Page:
By Jeremy Hallock
By James Khubiar
By Observer Staff
By Kelly Dearmore
By Jim Schutze
By Rachel Watts
By Lauren Drewes Daniels
How Great Thou Art
Willie Nelson (with Bobbie Nelson)
Finer Arts Records
If Johnny Rodriguez had released You Can Say That Again in 1976, he might not be having a comeback now. This collection of new clothes--comfortably hung over old, traditional shoulders--delivers on the promise of the progressive-country revolution of the '70s, a revamping that dumped convention and put the song first. Back then, this collection could've made him a big, like Jerry Jeff Walker; considering the toothless old fraud Walker's become, Rodriguez may have gotten the best part of the deal.
Far better that he, after years of semiretirement and anonymity, returns to us now, with a collection of stellar songs by the generation that carried the torch passed by Rodriguez and his cohorts: Lucinda Williams, Dave Alvin, Robert Earl Keen, and others. There's no uptown revisionism here, either. This album definitely has its Ropers on, with fiddles galore and a prominent steel that doesn't cover its face when it weeps. Ace sessionmen like Hargus "Pig" Robbins and Jerry Kennedy support Rodriguez's uniquely accented voice, with its nasal, sometimes almost whiny quality--in certain ways a lot like Willie Nelson's--perfectly suited to the heartbreak, hope and (dis)illusion that's the backbone of real country music.
Like many central Texas boys, Willie Nelson's wild ways could never really completely obscure a raising rooted in the old-time church and gospel music. As far back as Red Headed Stranger Nelson had covered hymns such as "Just As I Am," done as an instrumental there and reprised with words here. Sister Bobbie played piano on both cuts, and without a band (the two are supported only by Jon Blondell on bass) her oft-overlooked contributions to her brother's sound stand out: a pretty, almost chimelike tinkling, the sound of a whorehouse piano played with repentance early on a Sunday morning. Accompanying Bobbie, Willie's lyrical, nylon-stringed-guitar work lends suppleness to favorites like "What a Friend We Have in Jesus" and "In the Garden."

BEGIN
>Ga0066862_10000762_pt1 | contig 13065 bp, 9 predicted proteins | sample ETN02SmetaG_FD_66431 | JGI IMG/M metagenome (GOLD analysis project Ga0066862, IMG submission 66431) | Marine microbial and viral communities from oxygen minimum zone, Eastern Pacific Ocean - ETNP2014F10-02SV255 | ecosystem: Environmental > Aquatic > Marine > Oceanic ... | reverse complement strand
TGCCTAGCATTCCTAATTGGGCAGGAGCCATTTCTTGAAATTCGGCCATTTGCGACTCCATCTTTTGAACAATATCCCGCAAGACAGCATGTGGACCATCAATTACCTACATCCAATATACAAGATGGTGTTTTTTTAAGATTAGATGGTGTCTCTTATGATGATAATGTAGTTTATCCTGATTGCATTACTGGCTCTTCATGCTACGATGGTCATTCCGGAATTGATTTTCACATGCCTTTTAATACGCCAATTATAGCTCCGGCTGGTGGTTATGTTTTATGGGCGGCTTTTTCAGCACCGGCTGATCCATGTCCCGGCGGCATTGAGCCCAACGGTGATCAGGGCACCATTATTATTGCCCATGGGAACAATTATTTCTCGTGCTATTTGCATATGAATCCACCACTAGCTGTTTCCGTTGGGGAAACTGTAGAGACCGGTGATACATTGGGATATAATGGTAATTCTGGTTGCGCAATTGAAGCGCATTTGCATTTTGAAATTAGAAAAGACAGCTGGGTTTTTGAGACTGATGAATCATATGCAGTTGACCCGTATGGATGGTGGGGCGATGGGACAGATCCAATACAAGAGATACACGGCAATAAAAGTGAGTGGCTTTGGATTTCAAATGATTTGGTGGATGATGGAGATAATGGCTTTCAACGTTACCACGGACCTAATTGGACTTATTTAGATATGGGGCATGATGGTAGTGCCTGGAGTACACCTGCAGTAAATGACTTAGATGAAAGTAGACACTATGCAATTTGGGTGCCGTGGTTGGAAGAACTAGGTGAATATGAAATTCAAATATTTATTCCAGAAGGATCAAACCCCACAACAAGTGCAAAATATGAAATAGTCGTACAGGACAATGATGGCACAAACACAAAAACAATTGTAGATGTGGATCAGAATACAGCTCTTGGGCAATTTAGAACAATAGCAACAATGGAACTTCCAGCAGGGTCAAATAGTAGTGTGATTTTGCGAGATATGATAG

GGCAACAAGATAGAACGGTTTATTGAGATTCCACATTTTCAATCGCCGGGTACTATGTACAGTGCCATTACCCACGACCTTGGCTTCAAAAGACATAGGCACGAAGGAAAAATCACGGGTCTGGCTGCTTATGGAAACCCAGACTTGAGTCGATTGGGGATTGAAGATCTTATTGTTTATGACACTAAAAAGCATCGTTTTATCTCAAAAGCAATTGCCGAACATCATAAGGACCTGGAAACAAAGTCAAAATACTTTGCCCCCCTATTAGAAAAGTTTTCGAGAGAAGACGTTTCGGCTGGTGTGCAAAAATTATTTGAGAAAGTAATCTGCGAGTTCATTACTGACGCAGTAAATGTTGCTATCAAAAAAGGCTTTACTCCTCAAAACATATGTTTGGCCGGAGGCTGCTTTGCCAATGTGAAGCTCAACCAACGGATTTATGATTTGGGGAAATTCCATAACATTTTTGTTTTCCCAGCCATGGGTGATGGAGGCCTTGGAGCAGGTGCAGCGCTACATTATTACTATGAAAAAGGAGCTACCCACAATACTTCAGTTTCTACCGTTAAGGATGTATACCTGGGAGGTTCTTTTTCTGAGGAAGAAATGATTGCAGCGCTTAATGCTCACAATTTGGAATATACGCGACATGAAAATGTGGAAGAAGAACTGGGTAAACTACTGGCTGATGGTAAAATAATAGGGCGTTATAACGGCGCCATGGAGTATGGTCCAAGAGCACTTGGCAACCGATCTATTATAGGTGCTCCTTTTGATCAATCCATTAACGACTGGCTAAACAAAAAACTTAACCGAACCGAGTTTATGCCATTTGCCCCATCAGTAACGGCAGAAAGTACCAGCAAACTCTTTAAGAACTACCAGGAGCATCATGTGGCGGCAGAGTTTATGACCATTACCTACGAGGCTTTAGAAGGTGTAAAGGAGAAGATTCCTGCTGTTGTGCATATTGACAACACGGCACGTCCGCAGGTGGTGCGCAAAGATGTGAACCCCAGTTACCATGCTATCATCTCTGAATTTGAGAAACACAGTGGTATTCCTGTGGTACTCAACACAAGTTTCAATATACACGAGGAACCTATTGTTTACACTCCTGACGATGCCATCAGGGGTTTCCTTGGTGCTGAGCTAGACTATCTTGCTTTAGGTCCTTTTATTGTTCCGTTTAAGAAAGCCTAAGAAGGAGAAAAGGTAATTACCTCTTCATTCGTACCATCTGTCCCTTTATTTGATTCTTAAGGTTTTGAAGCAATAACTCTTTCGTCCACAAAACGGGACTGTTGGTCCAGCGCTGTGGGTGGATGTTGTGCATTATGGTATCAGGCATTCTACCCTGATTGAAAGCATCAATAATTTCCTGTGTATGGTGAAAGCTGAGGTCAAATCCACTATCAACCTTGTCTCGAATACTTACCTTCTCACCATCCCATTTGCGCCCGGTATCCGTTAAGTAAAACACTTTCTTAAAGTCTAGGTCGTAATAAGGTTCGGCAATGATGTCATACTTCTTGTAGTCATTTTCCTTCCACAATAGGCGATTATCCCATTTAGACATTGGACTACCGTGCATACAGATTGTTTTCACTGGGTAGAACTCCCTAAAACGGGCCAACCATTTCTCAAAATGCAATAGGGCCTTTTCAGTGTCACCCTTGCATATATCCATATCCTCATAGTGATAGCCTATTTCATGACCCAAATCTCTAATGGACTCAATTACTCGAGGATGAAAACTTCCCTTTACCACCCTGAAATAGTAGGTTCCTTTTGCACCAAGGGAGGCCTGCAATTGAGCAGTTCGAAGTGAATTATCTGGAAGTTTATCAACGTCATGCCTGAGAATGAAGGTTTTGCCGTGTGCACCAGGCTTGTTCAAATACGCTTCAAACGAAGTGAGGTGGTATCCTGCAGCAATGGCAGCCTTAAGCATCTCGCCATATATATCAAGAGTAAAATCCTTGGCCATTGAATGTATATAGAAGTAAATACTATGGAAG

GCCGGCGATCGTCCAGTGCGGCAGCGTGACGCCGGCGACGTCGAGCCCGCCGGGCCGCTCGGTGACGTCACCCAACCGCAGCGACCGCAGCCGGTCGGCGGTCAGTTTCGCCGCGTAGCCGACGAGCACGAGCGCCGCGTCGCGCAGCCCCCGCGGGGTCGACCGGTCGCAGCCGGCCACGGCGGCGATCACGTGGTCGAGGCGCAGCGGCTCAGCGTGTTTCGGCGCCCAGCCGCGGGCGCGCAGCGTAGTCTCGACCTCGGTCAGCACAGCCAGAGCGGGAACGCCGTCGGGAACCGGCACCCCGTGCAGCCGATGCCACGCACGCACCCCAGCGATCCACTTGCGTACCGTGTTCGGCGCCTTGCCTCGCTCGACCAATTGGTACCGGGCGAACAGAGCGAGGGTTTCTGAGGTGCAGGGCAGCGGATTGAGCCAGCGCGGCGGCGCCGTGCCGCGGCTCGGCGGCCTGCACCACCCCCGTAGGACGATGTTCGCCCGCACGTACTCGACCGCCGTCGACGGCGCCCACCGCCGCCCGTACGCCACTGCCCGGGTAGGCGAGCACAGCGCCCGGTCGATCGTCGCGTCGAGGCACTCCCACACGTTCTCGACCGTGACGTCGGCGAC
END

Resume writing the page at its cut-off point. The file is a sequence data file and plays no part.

Granted, the first impulse is to reject this album as a quick money-making fix--the guy lately seems to release an album every 15 minutes and his upcoming effort tackles reggae, of all things--but somehow this cynicism just doesn't survive the listening. Willie sings with a conviction devoid of contrivance, keeping each song safe from camp and cheese and seemingly aware of the obligation that comes with a beloved tune. That one of country's contemporary Pharisees could so convincingly return to church isn't just news, it's practically a parable, and easy on the ears besides.